– Don’t let your sexual side slip away. Assume the mentality all day long and before sex. Shave your legs, wear a cute undies set, send a flirty text, read Cosmo for fun. Not every second of every day, but intentionally regularly. Then right before sex, take a couple minutes to visualize and concentrate on (one might call this meditation) the thought of you and your partner going at it. Maybe even set your intention for sex before-hand and share it with your husband. Do you want to just reach climax? Just concentrate on him? Make eye contact and feel more emotionally connected? Let loose and go wild? Setting different intentions is a good way to get your head in the game AND ensure variety.
– Side-note: After working with many couples who have become more disconnected due to pornography, I’m NOT recommend that you, by yourself, download Sister Sleepover as a way to boost your sexual mindset. Studies have shown that pornography viewed WITH your partner, on the other hand, do tend to enhance your sexual relationship. That being said, of you view porn together, keep a watchful eye out for you or your partner developing unrealistic expectations, habituation to certain kinds of stimulation- like when masturbation to a woman in a dress made of licorice becomes the only thing that will bring a guy to climax- and emotional/sexual insecurities emerging.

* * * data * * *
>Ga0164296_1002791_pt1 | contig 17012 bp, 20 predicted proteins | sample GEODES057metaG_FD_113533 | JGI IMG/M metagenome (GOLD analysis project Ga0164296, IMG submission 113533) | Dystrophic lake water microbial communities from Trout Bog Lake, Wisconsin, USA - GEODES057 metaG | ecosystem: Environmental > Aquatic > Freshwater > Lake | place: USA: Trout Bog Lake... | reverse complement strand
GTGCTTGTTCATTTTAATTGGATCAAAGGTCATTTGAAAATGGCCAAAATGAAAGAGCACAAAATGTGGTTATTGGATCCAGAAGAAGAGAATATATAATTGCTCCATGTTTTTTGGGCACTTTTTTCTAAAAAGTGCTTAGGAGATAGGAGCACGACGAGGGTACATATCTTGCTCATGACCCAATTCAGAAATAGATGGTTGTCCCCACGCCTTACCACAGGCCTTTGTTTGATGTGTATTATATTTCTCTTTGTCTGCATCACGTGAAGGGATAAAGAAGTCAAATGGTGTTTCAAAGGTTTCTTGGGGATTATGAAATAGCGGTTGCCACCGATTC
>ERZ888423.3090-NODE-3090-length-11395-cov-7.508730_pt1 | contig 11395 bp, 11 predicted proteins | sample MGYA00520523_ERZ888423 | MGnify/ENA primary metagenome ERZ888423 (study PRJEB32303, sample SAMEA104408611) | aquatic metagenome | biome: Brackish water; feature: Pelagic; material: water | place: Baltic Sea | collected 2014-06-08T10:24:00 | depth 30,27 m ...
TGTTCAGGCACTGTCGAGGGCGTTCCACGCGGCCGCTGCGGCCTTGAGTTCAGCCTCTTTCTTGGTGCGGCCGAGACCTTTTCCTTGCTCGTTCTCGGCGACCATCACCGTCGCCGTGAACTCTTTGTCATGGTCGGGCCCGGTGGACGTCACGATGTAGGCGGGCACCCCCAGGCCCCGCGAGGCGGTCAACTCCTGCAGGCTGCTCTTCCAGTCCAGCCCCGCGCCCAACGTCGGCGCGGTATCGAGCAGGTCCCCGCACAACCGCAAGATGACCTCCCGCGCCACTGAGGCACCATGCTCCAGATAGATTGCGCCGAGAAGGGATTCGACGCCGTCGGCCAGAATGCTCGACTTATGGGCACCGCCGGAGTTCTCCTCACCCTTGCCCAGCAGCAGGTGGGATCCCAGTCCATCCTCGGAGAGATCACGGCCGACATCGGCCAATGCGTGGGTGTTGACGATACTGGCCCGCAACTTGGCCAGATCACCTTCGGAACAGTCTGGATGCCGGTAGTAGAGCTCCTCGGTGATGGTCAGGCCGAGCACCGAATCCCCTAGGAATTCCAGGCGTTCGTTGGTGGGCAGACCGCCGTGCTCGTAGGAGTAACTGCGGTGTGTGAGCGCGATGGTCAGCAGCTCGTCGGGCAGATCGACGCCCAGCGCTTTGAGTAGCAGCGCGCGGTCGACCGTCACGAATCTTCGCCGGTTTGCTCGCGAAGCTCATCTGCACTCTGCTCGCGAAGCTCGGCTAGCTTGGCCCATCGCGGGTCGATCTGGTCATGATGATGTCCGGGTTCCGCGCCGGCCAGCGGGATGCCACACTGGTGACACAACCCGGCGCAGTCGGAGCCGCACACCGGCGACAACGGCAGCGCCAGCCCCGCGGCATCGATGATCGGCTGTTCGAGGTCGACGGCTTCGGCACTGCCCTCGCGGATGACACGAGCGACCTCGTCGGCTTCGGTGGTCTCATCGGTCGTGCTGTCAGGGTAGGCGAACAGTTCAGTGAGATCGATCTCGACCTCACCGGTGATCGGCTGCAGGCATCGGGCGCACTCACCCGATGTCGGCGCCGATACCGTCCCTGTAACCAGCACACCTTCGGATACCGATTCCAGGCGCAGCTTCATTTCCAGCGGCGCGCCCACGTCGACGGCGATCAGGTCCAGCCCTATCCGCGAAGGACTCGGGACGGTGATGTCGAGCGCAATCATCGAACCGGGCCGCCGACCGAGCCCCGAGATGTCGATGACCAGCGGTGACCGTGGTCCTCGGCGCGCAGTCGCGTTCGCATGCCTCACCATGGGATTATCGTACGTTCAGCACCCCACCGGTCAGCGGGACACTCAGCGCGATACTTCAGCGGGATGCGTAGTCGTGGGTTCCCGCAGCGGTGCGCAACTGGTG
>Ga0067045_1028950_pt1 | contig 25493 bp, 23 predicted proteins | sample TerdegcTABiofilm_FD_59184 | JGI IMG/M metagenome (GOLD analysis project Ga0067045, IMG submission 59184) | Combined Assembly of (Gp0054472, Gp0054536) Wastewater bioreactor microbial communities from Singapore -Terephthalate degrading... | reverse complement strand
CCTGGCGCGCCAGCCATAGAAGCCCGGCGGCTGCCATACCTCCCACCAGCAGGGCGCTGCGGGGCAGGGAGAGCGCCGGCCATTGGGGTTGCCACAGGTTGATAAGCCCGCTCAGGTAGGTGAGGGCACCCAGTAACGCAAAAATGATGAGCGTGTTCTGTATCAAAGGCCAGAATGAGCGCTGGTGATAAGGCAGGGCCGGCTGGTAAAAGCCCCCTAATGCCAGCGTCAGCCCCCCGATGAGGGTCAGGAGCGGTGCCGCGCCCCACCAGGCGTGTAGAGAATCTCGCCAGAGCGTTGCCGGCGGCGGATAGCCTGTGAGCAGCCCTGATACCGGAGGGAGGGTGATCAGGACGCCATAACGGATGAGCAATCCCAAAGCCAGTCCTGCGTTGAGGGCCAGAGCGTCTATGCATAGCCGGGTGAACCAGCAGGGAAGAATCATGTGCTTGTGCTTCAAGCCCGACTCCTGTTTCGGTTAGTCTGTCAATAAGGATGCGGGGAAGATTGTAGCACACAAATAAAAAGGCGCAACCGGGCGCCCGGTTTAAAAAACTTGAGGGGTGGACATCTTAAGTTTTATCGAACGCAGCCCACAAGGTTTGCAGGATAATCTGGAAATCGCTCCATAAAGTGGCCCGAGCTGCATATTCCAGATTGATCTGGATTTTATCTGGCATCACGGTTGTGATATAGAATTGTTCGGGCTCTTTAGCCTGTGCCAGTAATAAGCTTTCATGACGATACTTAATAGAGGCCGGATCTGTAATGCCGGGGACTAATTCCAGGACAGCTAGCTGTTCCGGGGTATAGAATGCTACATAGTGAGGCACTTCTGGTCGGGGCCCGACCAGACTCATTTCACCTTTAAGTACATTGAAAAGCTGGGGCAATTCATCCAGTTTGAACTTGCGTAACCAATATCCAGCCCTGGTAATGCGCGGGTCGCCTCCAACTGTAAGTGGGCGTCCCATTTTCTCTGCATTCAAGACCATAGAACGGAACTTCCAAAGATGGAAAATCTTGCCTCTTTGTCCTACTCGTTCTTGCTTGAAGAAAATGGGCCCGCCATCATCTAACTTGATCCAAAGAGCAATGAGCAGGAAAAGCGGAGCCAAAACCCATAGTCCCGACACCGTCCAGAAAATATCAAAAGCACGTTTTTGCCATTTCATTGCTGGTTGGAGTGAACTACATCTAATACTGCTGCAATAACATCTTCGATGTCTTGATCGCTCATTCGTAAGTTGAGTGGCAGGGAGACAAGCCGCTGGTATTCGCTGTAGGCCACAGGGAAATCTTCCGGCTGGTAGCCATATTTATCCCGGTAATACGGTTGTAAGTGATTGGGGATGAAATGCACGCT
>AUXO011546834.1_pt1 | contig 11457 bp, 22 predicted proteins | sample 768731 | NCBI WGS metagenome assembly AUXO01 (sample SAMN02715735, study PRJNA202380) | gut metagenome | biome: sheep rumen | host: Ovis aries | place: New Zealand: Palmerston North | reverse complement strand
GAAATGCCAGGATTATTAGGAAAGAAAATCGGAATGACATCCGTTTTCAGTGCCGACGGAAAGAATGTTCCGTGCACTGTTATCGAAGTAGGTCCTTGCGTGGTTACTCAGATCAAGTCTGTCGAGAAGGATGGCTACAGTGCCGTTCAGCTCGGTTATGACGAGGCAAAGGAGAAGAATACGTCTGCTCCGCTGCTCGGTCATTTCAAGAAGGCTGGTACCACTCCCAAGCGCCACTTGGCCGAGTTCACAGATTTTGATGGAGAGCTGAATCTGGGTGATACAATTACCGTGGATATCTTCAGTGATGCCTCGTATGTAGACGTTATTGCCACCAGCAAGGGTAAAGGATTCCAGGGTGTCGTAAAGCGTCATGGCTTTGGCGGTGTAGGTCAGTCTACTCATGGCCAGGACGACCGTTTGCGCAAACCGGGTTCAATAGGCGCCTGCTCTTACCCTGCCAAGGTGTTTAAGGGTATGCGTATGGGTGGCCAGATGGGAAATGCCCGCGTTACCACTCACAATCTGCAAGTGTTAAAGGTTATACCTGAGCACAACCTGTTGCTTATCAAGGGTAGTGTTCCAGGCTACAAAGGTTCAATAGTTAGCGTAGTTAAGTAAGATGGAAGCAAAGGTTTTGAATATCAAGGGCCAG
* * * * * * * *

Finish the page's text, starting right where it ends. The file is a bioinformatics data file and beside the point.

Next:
– Exercise. Have no time? No gym membership? Jog around the neighborhood for 15 minutes a day. Women who exercise experience higher libidos for a number of reasons. One of the biggest reasons is that even if they don’t actually lose weight, they FEEL sexier. Yes, exercise increases sex drive even if you don’t adapt the body of a supermodel. Really don’t wanna take fifteen minutes out of your day ? See #1 under solutions.
4) Address relationship issues that may be contributing to diminished libido and sexual response.
Often times women unintentionally (or intentionally) pull away from their partner intimately because they are holding onto anger and resentment. Sometimes women even consciously or unconsciously deny sex as a way to “punish” their offending partners.
Ask yourself: “Am I angry at my partner for anything? Even if it something I don’t feel like I have a right to be angry about; even if it is something from a long time ago, might I be unconsciously acting on anger?”
If you’re really stuck for an answer to the first question, ask, “Is he living up to my expectations of what a partner would be?”
Also ask, “Do I feel ‘emotionally safe’ with my partner? Do I feel like he hears me and considers my needs and perspectives? Is he open, constructive kn conflict or is he defensive and annoyed and sarcastic and diminishing?” This is a big one, because feeling emotional danger causes women to pull away sexually AND not feel safe enough to vulnerably address and solve the problem.